Kfar Hasidim

Kfar Hasidim
Kfar Hasidim
Coordinates: 32°44′35.52″N 35°5′36.59″E / 32.7432000°N 35.0934972°E / 32.7432000; 35.0934972Coordinates: 32°44′35.52″N 35°5′36.59″E / 32.7432000°N 35.0934972°E / 32.7432000; 35.0934972
District Haifa
Council Zevulun
Founded 1924
Founded by Polish immigrants
Population (2015)[1] 798

Kfar Hasidim (Hebrew: כְּפַר חֲסִידִים, lit. Village of Hasidim), also known as Kfar Hasidim Alef to distinguish it from Kfar Hasidim Bet, is a moshav in northern Israel. Located near Kiryat Ata, it falls under the jurisdiction of Zevulun Regional Council. In 2015 it had a population of 798.


Ottoman era

During the Ottoman era was here a Muslim village called Harbaj.[2] In 1162 A.H (~1748 CE) it was fortified by Zahir al-Umar, and traces of the wall still existed in the late 19th century.[3] The village appeared as El Harchieh on the map that Pierre Jacotin compiled in 1799.[4]

In 1875, Victor Guérin found here about 30 houses, still inhabited. In the centre of the village was a large well, partly filled.[5] In 1881, the Palestine Exploration Fund's Survey of Western Palestine described El Harbaj as “a small adobe village, on the plain, with a well to the north and olives to the east.”[3]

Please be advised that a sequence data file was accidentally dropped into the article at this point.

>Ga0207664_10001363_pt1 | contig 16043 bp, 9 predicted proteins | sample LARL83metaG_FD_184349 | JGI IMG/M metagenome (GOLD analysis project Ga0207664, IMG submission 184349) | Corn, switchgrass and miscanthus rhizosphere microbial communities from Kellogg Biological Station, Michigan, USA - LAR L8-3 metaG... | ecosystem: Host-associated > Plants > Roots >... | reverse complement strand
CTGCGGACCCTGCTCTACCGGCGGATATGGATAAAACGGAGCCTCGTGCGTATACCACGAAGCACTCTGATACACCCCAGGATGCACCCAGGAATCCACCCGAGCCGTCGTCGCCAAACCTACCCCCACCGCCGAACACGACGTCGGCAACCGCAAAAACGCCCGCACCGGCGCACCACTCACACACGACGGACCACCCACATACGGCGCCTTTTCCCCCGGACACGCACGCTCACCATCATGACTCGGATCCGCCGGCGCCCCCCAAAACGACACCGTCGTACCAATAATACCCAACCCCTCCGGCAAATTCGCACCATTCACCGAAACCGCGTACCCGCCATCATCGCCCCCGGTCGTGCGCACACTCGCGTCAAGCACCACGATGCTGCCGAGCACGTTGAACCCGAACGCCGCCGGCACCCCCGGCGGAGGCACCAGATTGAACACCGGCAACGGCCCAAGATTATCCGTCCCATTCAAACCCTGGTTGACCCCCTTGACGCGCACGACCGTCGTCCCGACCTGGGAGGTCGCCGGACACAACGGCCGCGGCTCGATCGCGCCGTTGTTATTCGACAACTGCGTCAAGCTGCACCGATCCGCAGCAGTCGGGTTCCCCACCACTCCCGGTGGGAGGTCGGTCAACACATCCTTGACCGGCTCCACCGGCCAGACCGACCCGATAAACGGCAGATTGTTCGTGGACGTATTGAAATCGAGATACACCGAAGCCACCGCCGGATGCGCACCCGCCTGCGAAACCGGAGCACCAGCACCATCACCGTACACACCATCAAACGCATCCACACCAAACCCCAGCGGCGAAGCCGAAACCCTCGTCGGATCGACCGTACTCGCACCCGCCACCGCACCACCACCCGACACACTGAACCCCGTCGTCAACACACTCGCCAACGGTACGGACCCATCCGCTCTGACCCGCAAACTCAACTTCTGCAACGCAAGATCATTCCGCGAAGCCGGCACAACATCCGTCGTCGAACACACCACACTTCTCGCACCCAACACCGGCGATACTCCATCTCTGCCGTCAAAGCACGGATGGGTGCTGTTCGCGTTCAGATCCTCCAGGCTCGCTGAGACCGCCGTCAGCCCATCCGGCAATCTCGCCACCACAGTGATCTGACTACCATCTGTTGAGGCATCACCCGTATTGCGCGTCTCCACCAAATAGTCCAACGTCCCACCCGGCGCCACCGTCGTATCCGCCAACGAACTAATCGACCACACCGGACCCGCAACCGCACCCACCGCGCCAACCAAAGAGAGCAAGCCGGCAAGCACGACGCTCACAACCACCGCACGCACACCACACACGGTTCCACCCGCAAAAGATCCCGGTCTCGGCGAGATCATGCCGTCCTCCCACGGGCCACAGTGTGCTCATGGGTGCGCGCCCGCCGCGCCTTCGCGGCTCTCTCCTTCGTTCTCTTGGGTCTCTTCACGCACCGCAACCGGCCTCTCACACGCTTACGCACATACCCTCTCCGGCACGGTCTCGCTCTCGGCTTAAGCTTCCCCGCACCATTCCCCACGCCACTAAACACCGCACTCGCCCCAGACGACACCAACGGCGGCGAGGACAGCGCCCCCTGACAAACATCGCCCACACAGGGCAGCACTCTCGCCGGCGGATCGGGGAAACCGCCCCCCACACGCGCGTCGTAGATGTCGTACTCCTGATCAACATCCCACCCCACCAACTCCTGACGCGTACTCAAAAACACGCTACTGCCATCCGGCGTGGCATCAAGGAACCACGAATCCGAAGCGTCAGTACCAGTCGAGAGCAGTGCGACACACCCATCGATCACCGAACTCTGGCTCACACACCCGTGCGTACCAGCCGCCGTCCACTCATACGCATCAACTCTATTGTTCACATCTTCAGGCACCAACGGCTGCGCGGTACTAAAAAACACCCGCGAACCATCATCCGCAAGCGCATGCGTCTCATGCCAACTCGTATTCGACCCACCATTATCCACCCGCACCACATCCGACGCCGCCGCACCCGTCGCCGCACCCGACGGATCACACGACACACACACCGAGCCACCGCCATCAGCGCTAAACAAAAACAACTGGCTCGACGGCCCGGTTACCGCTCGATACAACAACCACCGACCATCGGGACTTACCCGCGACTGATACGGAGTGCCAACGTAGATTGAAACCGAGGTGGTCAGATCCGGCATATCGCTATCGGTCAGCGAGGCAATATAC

British Mandate era

In the 1922 census of Palestine conducted by the British Mandate authorities, Harbaj had a population 177, all Muslims.[6]

Kfar Hasidim was founded in 1924 by a group of Hasidic immigrants of the Fourth Aliyah who had been preparing in Poland. Although the Hasidic town of Bnei Brak had already been established, this time the aim was to create an agricultural settlement rather than an urban one.

In 1925 a Zionist organisation purchased 70 feddans in Harbaj from Alexander Sursuk, of the Sursuk family of Beirut. At the time, there were 50 families living there.[7] From 1931, and lasting several years, the Jewish Agency struggled to evict the tenant farmers from Harbaj, from the land which was to become Kfar Hasidim.[8]

In the 1931 census Kefir Hassidim had a population of 420, all Jews, in a total of 104 houses.[9] By 1945, Kfar Hasidim had 980 residents, all Jewish.[10][11]

State of Israel

Shlomo Goren, future head of the Military Rabbinate of the Israel Defense Forces and subsequently Ashkenazi Chief Rabbi of Israel from 1973 to 1983, was raised in Kfar Hasidim, which his father co-founded.

In 1950 Kfar Hasidim Bet was established nearby by non-agricultural residents of Kfar Hasidim. Today the village is largely national-religious and secular. The Kfar HaNoar HaDati youth village lies adjacent to the moshav.


  1. "List of localities, in Alphabetical order" (PDF). Israel Central Bureau of Statistics. Retrieved 16 October 2016.
  2. from a personal name, Palmer, 1881, p. 109
  3. 1 2 Conder and Kitchener, 1881, SWP I, p. 285
  4. Karmon, 1960, p. 162
  5. Guérin, 1880, p. 401
  6. Barron, 1923, Table XI, Sub-district of Haifa, p. 33
  7. List of villages sold by Sursocks and their partners to the Zionists since British occupation of Palestine, evidence to the Shaw Commission, 1930
  8. Avneri, 1984, pp. 156-7
  9. Mills, 1932, p. 98
  10. Department of Statistics, 1945, p. 14
  11. Government of Palestine, Department of Statistics. Village Statistics, April, 1945. Quoted in Hadawi, 1970, p. 48


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